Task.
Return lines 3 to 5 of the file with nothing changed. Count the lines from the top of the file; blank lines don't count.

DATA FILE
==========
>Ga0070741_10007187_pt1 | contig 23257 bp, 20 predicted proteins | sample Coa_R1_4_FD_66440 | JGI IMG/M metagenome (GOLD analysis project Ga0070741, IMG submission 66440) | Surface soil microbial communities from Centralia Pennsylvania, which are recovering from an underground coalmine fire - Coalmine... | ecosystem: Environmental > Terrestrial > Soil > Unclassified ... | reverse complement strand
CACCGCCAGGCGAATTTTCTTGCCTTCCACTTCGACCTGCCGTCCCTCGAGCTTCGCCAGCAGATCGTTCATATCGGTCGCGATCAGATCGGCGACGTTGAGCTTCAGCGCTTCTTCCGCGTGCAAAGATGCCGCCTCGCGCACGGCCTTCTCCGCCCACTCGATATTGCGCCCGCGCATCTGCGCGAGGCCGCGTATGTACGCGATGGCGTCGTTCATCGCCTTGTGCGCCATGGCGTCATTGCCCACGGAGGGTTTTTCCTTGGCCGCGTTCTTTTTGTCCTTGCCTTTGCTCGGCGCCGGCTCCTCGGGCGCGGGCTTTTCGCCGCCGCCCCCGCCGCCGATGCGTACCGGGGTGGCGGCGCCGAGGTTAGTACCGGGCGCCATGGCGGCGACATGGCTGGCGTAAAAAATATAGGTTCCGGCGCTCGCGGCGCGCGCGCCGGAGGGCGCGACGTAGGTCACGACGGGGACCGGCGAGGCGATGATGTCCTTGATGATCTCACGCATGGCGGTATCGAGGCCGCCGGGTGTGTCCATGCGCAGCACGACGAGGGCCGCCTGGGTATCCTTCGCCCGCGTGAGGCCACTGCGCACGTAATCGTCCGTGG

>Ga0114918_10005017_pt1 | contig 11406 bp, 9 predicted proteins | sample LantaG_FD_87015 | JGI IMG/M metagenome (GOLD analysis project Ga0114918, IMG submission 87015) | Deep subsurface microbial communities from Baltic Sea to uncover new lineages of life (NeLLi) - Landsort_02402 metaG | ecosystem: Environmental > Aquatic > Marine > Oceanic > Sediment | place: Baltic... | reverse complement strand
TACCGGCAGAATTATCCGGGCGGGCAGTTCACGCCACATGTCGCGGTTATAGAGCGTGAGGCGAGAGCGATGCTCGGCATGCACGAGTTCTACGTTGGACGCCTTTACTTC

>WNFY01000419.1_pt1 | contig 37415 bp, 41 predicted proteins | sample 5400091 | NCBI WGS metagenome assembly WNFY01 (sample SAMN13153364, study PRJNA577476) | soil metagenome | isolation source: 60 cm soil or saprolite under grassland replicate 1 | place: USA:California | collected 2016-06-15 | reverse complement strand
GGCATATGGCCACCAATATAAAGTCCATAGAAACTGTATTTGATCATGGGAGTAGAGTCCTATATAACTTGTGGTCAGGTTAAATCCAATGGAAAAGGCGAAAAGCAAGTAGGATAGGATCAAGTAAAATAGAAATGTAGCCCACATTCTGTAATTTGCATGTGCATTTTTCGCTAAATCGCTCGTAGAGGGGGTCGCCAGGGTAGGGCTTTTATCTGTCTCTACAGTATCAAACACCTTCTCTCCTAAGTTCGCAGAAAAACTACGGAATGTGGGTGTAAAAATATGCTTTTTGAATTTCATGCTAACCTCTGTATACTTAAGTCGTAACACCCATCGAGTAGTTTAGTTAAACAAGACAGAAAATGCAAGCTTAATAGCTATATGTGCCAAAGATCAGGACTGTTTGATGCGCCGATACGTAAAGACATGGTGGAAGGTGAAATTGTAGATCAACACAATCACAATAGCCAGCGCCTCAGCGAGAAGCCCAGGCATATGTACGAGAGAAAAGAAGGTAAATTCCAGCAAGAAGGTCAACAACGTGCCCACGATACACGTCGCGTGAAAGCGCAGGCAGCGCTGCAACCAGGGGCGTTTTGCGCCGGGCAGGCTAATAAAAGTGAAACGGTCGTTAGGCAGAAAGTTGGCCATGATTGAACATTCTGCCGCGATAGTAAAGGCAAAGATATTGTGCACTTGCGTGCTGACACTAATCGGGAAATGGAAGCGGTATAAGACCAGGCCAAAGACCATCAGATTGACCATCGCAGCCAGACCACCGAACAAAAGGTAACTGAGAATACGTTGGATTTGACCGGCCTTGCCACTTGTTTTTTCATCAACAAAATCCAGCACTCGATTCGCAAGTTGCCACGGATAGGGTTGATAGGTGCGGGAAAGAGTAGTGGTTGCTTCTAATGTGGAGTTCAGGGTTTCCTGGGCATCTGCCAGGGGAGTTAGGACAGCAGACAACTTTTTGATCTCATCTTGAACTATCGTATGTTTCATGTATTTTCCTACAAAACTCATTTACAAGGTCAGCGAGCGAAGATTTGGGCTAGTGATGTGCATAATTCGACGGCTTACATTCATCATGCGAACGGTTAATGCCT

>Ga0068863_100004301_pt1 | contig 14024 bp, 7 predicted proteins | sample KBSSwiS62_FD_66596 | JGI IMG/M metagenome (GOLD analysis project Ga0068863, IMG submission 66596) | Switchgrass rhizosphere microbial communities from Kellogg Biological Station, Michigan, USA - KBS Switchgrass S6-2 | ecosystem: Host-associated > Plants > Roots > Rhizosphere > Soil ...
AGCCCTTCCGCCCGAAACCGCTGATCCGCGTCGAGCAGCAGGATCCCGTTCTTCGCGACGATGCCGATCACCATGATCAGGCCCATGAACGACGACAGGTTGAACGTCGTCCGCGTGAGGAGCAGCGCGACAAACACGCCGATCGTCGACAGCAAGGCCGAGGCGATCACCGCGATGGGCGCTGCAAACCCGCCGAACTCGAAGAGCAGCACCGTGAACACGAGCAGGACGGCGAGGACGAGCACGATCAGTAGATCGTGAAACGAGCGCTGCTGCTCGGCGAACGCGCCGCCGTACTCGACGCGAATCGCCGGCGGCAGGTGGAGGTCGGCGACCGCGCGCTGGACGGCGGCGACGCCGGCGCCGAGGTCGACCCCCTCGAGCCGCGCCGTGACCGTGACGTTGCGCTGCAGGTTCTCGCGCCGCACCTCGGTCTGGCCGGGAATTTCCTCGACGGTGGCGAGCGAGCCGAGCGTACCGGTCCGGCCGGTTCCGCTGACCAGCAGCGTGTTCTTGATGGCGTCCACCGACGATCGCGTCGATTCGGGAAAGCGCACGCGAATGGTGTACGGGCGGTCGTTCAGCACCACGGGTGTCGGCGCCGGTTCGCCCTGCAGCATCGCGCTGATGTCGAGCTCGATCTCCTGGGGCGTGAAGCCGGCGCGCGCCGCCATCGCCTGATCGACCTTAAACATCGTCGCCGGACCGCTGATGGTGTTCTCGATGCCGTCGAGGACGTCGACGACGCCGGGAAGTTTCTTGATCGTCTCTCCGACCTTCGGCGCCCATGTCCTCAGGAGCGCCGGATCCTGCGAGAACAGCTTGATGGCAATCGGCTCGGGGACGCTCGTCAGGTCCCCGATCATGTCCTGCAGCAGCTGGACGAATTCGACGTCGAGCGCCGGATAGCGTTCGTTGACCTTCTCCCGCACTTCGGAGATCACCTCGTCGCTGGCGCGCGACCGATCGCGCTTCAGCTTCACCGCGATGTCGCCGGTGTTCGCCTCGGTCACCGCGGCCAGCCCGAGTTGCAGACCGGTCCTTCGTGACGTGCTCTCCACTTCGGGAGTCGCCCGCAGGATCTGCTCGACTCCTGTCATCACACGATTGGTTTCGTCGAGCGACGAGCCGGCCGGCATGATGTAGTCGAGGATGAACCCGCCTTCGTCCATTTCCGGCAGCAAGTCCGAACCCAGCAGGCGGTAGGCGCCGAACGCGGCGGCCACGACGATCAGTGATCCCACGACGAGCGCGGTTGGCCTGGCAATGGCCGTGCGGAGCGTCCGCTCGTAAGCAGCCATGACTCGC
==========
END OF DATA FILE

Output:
>Ga0114918_10005017_pt1 | contig 11406 bp, 9 predicted proteins | sample LantaG_FD_87015 | JGI IMG/M metagenome (GOLD analysis project Ga0114918, IMG submission 87015) | Deep subsurface microbial communities from Baltic Sea to uncover new lineages of life (NeLLi) - Landsort_02402 metaG | ecosystem: Environmental > Aquatic > Marine > Oceanic > Sediment | place: Baltic... | reverse complement strand
TACCGGCAGAATTATCCGGGCGGGCAGTTCACGCCACATGTCGCGGTTATAGAGCGTGAGGCGAGAGCGATGCTCGGCATGCACGAGTTCTACGTTGGACGCCTTTACTTC

>WNFY01000419.1_pt1 | contig 37415 bp, 41 predicted proteins | sample 5400091 | NCBI WGS metagenome assembly WNFY01 (sample SAMN13153364, study PRJNA577476) | soil metagenome | isolation source: 60 cm soil or saprolite under grassland replicate 1 | place: USA:California | collected 2016-06-15 | reverse complement strand